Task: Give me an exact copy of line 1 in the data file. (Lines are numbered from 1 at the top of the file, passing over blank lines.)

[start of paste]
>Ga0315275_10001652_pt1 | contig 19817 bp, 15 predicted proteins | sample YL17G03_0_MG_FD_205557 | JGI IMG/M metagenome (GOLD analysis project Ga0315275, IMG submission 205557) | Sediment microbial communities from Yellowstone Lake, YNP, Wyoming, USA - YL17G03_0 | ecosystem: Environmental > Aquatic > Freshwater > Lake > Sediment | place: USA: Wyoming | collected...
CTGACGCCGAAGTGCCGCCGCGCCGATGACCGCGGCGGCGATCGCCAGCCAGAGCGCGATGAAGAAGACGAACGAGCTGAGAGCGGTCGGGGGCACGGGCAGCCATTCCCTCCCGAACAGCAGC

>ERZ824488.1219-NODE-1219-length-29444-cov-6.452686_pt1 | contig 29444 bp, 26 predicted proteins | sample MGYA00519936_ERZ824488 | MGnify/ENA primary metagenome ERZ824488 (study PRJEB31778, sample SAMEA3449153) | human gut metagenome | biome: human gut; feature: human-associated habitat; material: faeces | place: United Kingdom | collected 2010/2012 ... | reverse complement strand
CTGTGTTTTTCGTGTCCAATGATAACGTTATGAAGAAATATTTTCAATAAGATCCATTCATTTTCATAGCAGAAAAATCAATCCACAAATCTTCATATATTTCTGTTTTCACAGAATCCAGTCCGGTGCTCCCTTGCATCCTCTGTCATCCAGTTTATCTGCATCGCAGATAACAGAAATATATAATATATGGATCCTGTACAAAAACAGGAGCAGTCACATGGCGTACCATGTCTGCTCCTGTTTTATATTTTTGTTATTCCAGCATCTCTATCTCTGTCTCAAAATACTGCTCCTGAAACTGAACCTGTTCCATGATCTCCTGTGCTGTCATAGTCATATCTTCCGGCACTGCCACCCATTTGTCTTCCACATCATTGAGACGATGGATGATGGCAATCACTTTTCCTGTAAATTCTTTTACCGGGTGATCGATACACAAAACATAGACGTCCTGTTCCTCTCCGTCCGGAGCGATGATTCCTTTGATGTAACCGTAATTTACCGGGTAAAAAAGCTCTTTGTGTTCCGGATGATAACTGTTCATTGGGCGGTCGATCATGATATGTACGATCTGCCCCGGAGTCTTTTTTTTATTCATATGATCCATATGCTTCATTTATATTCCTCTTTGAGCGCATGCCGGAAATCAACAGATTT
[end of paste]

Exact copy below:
>Ga0315275_10001652_pt1 | contig 19817 bp, 15 predicted proteins | sample YL17G03_0_MG_FD_205557 | JGI IMG/M metagenome (GOLD analysis project Ga0315275, IMG submission 205557) | Sediment microbial communities from Yellowstone Lake, YNP, Wyoming, USA - YL17G03_0 | ecosystem: Environmental > Aquatic > Freshwater > Lake > Sediment | place: USA: Wyoming | collected...